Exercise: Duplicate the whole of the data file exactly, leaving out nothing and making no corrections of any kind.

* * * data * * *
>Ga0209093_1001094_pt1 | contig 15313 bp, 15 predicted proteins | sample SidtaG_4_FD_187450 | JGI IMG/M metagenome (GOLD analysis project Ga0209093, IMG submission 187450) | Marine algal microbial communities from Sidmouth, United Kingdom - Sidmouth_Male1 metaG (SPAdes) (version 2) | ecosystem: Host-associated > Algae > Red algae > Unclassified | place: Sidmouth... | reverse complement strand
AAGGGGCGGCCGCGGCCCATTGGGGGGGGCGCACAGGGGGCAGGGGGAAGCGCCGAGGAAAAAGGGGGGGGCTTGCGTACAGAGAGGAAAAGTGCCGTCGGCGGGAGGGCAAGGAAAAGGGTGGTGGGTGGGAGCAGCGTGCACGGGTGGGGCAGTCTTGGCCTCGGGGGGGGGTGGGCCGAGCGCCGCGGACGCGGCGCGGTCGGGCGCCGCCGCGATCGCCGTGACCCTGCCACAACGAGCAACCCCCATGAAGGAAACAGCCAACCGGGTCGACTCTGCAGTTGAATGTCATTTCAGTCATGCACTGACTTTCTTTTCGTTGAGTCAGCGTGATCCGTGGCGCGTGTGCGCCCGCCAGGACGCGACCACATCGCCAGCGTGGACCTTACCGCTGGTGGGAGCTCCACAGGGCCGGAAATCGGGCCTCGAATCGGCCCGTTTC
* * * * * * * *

>Ga0209093_1001094_pt1 | contig 15313 bp, 15 predicted proteins | sample SidtaG_4_FD_187450 | JGI IMG/M metagenome (GOLD analysis project Ga0209093, IMG submission 187450) | Marine algal microbial communities from Sidmouth, United Kingdom - Sidmouth_Male1 metaG (SPAdes) (version 2) | ecosystem: Host-associated > Algae > Red algae > Unclassified | place: Sidmouth... | reverse complement strand
AAGGGGCGGCCGCGGCCCATTGGGGGGGGCGCACAGGGGGCAGGGGGAAGCGCCGAGGAAAAAGGGGGGGGCTTGCGTACAGAGAGGAAAAGTGCCGTCGGCGGGAGGGCAAGGAAAAGGGTGGTGGGTGGGAGCAGCGTGCACGGGTGGGGCAGTCTTGGCCTCGGGGGGGGGTGGGCCGAGCGCCGCGGACGCGGCGCGGTCGGGCGCCGCCGCGATCGCCGTGACCCTGCCACAACGAGCAACCCCCATGAAGGAAACAGCCAACCGGGTCGACTCTGCAGTTGAATGTCATTTCAGTCATGCACTGACTTTCTTTTCGTTGAGTCAGCGTGATCCGTGGCGCGTGTGCGCCCGCCAGGACGCGACCACATCGCCAGCGTGGACCTTACCGCTGGTGGGAGCTCCACAGGGCCGGAAATCGGGCCTCGAATCGGCCCGTTTC